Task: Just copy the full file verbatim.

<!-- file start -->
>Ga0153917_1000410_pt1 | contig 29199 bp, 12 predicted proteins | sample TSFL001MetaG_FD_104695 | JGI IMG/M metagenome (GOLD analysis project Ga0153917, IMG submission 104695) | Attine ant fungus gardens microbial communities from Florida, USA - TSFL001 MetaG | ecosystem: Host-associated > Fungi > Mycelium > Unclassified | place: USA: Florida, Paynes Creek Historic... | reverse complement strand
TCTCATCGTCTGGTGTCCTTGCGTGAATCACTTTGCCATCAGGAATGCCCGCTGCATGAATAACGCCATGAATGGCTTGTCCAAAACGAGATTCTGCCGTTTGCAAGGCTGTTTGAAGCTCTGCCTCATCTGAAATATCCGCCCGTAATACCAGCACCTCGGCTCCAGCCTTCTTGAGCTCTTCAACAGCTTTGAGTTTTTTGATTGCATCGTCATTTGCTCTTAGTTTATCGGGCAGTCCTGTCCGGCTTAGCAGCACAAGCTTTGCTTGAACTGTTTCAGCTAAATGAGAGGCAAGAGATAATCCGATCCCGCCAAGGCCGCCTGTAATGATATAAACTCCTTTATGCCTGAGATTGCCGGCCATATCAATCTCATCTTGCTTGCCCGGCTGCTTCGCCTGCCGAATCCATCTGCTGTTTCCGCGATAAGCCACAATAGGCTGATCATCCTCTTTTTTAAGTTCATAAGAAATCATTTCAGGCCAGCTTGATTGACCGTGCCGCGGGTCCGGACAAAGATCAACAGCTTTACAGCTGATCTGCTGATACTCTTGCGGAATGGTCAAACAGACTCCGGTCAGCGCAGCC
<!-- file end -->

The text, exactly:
>Ga0153917_1000410_pt1 | contig 29199 bp, 12 predicted proteins | sample TSFL001MetaG_FD_104695 | JGI IMG/M metagenome (GOLD analysis project Ga0153917, IMG submission 104695) | Attine ant fungus gardens microbial communities from Florida, USA - TSFL001 MetaG | ecosystem: Host-associated > Fungi > Mycelium > Unclassified | place: USA: Florida, Paynes Creek Historic... | reverse complement strand
TCTCATCGTCTGGTGTCCTTGCGTGAATCACTTTGCCATCAGGAATGCCCGCTGCATGAATAACGCCATGAATGGCTTGTCCAAAACGAGATTCTGCCGTTTGCAAGGCTGTTTGAAGCTCTGCCTCATCTGAAATATCCGCCCGTAATACCAGCACCTCGGCTCCAGCCTTCTTGAGCTCTTCAACAGCTTTGAGTTTTTTGATTGCATCGTCATTTGCTCTTAGTTTATCGGGCAGTCCTGTCCGGCTTAGCAGCACAAGCTTTGCTTGAACTGTTTCAGCTAAATGAGAGGCAAGAGATAATCCGATCCCGCCAAGGCCGCCTGTAATGATATAAACTCCTTTATGCCTGAGATTGCCGGCCATATCAATCTCATCTTGCTTGCCCGGCTGCTTCGCCTGCCGAATCCATCTGCTGTTTCCGCGATAAGCCACAATAGGCTGATCATCCTCTTTTTTAAGTTCATAAGAAATCATTTCAGGCCAGCTTGATTGACCGTGCCGCGGGTCCGGACAAAGATCAACAGCTTTACAGCTGATCTGCTGATACTCTTGCGGAATGGTCAAACAGACTCCGGTCAGCGCAGCC